Frank Holl, RA (British 1845-1888) The pet rabbit 106 x 83 cm. (41 3/4 x 32 3/4 in.)
Lot 61
Frank Holl, RA (British 1845-1888) Portrait of a young girl holding a pet rabbit 106 x 83 cm. (41 3/4 x 32 3/4 in.)
Sold for £20,400 (US$ 34,288) inc. premium
Auction Details
Lot Details
Frank Holl, RA (British 1845-1888)
Portrait of a young girl holding a pet rabbit
signed and dated 'Frank Holl 1882' (lower right)
oil on canvas
106 x 83 cm. (41 3/4 x 32 3/4 in.)

Footnotes

  • Encouraged by his father to pursue painting as a means for addressing the social injustices of contemporary life, Frank Holl entered the Royal Academy Schools in 1860, at the age of fifteen. In 1862, he was awarded a silver medal for his drawing of A mother and Child. The strength of his socialist feelings (as revealed in this exhibition drawing), were considered too overt for the conservative academicians of the judging panel, Holl was advised to depict a religious scene for his final exhibition piece.
    The following year, his Abraham about to Sacrifice Isaac was awarded a gold medal. Holl’s subsequent works were inspired by his socialist upbringing and his desire to highlight the disparities between the greatness of the Victorian Empire and life on the streets of London. No Tidings from the Sea (1870), A Deserter (1874), Her First Born (1877) Newgate committed to Trial (1878) address the sombre realities of everyday tragedies.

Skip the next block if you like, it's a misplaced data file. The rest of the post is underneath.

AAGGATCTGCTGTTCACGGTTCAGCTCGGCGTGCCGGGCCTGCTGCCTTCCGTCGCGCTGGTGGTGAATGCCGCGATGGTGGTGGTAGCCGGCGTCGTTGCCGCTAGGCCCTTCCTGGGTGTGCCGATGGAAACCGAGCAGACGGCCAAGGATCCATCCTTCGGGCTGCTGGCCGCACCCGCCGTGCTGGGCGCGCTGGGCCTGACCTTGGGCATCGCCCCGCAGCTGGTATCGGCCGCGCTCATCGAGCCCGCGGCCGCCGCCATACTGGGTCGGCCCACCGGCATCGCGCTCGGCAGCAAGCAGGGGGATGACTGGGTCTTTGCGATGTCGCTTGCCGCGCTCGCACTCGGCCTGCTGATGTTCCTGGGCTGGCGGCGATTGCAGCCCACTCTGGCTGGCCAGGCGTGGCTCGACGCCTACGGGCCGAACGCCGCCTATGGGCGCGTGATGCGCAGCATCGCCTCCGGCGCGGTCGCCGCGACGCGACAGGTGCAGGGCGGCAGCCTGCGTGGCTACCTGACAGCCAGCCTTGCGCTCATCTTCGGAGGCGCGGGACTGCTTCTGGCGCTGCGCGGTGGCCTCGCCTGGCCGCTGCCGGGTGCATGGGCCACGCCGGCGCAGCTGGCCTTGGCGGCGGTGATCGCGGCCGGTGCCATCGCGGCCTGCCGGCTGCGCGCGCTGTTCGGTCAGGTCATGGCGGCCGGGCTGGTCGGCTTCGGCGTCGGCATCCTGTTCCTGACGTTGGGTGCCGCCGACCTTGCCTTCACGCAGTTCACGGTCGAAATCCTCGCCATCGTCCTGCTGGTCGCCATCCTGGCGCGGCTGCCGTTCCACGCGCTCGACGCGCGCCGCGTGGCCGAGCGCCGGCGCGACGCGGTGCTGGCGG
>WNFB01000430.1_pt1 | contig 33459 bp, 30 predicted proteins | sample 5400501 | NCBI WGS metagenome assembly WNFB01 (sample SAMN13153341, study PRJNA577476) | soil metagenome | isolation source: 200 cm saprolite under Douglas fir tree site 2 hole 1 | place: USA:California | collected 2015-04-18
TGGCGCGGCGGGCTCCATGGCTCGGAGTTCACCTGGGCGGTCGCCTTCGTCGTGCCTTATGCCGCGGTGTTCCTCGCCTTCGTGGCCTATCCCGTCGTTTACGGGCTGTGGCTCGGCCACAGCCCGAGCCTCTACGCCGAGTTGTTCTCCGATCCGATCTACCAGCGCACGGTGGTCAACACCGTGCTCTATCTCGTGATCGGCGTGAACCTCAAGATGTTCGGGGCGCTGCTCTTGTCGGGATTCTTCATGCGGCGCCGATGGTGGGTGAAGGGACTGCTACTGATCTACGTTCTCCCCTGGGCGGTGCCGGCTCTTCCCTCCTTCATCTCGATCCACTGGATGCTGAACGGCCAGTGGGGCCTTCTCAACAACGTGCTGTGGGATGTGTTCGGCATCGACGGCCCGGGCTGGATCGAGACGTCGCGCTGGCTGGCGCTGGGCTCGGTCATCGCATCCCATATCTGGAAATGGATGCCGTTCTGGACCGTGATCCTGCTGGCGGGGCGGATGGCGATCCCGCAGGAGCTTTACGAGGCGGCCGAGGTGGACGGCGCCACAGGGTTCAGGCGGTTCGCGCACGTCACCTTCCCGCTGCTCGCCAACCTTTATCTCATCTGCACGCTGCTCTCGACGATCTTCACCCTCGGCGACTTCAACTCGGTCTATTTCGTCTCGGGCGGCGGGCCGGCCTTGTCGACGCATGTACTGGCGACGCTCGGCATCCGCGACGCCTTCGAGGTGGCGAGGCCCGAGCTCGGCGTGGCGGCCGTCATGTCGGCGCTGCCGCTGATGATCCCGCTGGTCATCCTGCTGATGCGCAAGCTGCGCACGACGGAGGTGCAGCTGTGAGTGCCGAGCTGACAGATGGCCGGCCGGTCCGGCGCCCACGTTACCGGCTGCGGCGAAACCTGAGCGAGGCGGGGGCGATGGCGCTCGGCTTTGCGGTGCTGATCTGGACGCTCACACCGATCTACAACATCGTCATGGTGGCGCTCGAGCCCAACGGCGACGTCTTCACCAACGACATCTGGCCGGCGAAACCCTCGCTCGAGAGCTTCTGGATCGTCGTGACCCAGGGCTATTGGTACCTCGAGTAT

If the subjects of these paintings received criticism, their painterly techniques were praised. As Holl continued to regularly contribute genre pieces to the Royal Academy, he also received a growing number of commissions, many for private portraits. The present portrait of a girl reveals the artist’s ability to portray his model within the most sympathetic surrounding. While the pose and attitude remain somewhat traditional, the pictorial detail given to the background foliage and flora worked up by rapid strokes of the brush with coloured oils, show a hand fully at ease with contempoarary artistic trends.
    Holl’s reputation as a portrait painter brought men such as Sir John Everett Millais, Bt. PRA, John Bright, Joseph Chamberlain, William Gladstone, Samuel Cousins, the Duke of Cleveland, the Prince of Wales, and Cornelius Vanderbilt to his studio. However, according to close family and friends, Holl was overwhelmed by work; his diligence to fulfil too many professional commitments caused a rapid decline in health. He died at the age of forty-three, at the height of his career.
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